The quantum entanglement of particles, such as photons, is a prerequisite for the new and future technologies of quantum computing, telecommunications, and cyber security. Real-world applications that take advantage of this technology, however, will not be fully realized until devices that produce such quantum states leave the realms of the laboratory and are made both small and energy efficient enough to be embedded in electronic equipment. In this vein, European scientists have created and installed a tiny "ring-resonator" on a microchip that is claimed to produce copious numbers of entangled photons while using very little power to do so.
Entangled photons have been produced on a silicon chip before, but the number of pairs produced was low, and the amount of energy required to achieve this was prohibitively high – especially on a low-powered device such as a silicon chip. This is where the new micro-ring resonator claims its points of difference.
Created in a collaborative effort between scientists at the Università degli Studi di Pavia, Italy, the Universities of Glasgow and Strathclyde, Scotland, and the University of Ontario, Canada, the new micro-ring resonator at the heart of this work takes the form of a loop etched onto a silicon wafer substrate. By precisely engineering the properties of this tiny device, the researchers have made it produce light in the form of entangled photons. And, by keeping its size down to the micron level and achieving exceptional power efficiencies, they have also made it an ideal candidate for use as an on-chip component.
"The main advantage of our new source is that it is at the same time small, bright, and silicon based," said Daniele Bajoni, a researcher at the Università degli Studi di Pavia. "The diameter of the ring resonator is a mere 20 microns, which is about one-tenth of the width of a human hair. Previous sources were hundreds of times larger than the one we developed."
With ordinary entangled photon emitters generally being produced with specialty crystals and unable to be miniaturized to much less than a couple of millimeters or so, the researchers looked at alternatives in their early research. Happening upon an existing optoelectronic component, the micro-ring, the scientists soon realized that these devices – already etched onto silicon chips – could be modified to produce co-mingled photons for quantum entanglement. And with low power requirements, an inbuilt resonator, and able to produce photons with a relatively low-powered laser beam, the micro-ring resonator provided the ideal environment for light particle experimentation.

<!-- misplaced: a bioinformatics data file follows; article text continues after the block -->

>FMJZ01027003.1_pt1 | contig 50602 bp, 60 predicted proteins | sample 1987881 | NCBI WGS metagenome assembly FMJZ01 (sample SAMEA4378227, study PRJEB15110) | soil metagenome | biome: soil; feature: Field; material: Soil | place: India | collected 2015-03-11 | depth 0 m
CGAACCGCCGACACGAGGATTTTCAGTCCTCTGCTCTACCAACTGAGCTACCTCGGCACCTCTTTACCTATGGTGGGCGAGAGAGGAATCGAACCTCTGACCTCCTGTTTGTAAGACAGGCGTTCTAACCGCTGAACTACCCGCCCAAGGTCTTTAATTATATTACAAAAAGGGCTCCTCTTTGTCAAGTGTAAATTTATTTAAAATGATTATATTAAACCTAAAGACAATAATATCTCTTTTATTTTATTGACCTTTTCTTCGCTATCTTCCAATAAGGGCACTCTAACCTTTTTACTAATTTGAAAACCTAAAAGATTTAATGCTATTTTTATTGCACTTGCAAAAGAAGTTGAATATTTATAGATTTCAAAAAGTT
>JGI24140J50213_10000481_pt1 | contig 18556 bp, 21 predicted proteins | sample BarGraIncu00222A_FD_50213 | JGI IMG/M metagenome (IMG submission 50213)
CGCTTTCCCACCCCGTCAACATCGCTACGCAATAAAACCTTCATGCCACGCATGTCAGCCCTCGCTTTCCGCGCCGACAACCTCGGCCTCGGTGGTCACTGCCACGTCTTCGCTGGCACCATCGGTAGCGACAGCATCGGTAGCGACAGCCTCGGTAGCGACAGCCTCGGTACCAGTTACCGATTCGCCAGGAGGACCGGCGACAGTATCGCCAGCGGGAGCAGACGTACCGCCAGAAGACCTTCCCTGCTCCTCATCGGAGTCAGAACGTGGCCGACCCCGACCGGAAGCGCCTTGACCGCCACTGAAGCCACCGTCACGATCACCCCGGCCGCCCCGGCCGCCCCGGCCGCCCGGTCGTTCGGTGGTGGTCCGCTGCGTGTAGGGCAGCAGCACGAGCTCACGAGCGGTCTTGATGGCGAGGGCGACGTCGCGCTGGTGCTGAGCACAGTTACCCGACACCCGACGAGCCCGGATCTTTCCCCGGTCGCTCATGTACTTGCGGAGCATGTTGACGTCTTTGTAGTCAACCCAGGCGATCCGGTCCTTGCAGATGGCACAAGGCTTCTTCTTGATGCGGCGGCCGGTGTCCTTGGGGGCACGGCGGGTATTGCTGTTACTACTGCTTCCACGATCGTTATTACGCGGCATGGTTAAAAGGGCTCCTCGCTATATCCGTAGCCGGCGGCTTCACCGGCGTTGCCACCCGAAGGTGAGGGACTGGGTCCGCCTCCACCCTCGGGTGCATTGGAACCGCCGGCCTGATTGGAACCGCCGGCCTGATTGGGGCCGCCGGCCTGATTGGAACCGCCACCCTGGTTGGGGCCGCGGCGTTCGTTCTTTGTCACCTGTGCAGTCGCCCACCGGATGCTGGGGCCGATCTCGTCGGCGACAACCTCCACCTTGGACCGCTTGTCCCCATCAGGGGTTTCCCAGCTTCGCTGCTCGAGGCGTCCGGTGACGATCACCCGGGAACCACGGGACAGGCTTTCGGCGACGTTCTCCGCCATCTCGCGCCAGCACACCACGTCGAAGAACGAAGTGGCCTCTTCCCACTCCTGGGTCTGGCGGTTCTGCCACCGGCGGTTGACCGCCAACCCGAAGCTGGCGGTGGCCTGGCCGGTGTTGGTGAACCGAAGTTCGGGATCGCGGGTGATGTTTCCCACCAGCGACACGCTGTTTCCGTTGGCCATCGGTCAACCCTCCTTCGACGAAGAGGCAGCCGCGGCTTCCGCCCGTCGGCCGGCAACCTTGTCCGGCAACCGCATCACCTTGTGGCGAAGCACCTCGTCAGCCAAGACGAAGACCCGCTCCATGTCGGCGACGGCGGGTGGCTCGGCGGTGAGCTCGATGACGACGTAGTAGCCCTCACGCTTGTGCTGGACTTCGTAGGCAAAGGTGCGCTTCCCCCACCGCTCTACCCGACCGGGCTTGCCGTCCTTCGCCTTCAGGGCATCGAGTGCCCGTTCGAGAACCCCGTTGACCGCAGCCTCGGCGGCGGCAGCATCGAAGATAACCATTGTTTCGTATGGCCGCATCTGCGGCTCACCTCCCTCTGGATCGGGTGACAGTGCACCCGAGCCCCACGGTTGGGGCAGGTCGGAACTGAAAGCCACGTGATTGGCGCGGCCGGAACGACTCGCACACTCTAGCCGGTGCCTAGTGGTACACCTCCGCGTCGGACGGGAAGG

A micro-ring (or optical ring) resonator is a device that essentially uses the same principles as those found in whispering galleries, except that instead of sound, they use light. When light of a wavelength resonant ("in tune") with the loop is input from a laser via a waveguide, its intensity increases as it completes multiple circuits around the device until it is finally emitted as a very bright beam of photons at the output..
After some experimental tinkering and tailoring, the scientists were very pleased to find that the micro-ring device they had decided to use was an admirable choice. When the device was "pumped" with a laser, a high number of the subsequent photons streaming from the resonator showed all the hallmarks of quantum entanglement.
"Our device is capable of emitting light with striking quantum mechanical properties never observed in an integrated source," said Bajoni. "The rate at which the entangled photons are generated is unprecedented for a silicon integrated source, and comparable with that available from bulk crystals that must be pumped by very strong lasers."
Using an already established technology to produce their device, the scientists are confident that the application of their modifications may well soon see the production of silicon chips with inbuilt micro-resonators embedded in modern electronic equipment.
"In the last few years, silicon integrated devices have been developed to filter and route light, mainly for telecommunication applications," observed Bajoni. "Our micro-ring resonators can be readily used alongside these devices, moving us toward the ability to fully harness entanglement on a chip."
The research was recently published in the journal Optics Infobase.